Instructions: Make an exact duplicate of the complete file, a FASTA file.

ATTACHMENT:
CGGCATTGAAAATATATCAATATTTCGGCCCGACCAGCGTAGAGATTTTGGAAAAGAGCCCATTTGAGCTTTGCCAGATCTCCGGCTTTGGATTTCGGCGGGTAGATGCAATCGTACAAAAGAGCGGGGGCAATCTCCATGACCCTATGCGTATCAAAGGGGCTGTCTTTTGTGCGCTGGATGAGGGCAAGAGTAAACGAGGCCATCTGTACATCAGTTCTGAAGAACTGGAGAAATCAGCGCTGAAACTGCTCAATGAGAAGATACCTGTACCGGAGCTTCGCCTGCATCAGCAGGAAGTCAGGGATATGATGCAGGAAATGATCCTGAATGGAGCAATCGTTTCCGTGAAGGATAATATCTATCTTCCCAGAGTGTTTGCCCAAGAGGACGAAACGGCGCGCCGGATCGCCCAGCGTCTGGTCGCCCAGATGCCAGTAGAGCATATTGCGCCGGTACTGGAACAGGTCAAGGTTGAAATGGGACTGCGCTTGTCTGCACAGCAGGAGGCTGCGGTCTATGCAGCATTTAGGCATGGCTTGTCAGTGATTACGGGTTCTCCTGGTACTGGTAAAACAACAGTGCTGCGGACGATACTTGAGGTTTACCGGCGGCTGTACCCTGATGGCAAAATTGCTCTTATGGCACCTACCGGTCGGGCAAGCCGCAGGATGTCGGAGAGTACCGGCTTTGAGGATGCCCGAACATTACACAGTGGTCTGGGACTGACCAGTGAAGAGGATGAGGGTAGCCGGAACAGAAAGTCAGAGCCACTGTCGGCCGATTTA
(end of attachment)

CGGCATTGAAAATATATCAATATTTCGGCCCGACCAGCGTAGAGATTTTGGAAAAGAGCCCATTTGAGCTTTGCCAGATCTCCGGCTTTGGATTTCGGCGGGTAGATGCAATCGTACAAAAGAGCGGGGGCAATCTCCATGACCCTATGCGTATCAAAGGGGCTGTCTTTTGTGCGCTGGATGAGGGCAAGAGTAAACGAGGCCATCTGTACATCAGTTCTGAAGAACTGGAGAAATCAGCGCTGAAACTGCTCAATGAGAAGATACCTGTACCGGAGCTTCGCCTGCATCAGCAGGAAGTCAGGGATATGATGCAGGAAATGATCCTGAATGGAGCAATCGTTTCCGTGAAGGATAATATCTATCTTCCCAGAGTGTTTGCCCAAGAGGACGAAACGGCGCGCCGGATCGCCCAGCGTCTGGTCGCCCAGATGCCAGTAGAGCATATTGCGCCGGTACTGGAACAGGTCAAGGTTGAAATGGGACTGCGCTTGTCTGCACAGCAGGAGGCTGCGGTCTATGCAGCATTTAGGCATGGCTTGTCAGTGATTACGGGTTCTCCTGGTACTGGTAAAACAACAGTGCTGCGGACGATACTTGAGGTTTACCGGCGGCTGTACCCTGATGGCAAAATTGCTCTTATGGCACCTACCGGTCGGGCAAGCCGCAGGATGTCGGAGAGTACCGGCTTTGAGGATGCCCGAACATTACACAGTGGTCTGGGACTGACCAGTGAAGAGGATGAGGGTAGCCGGAACAGAAAGTCAGAGCCACTGTCGGCCGATTTA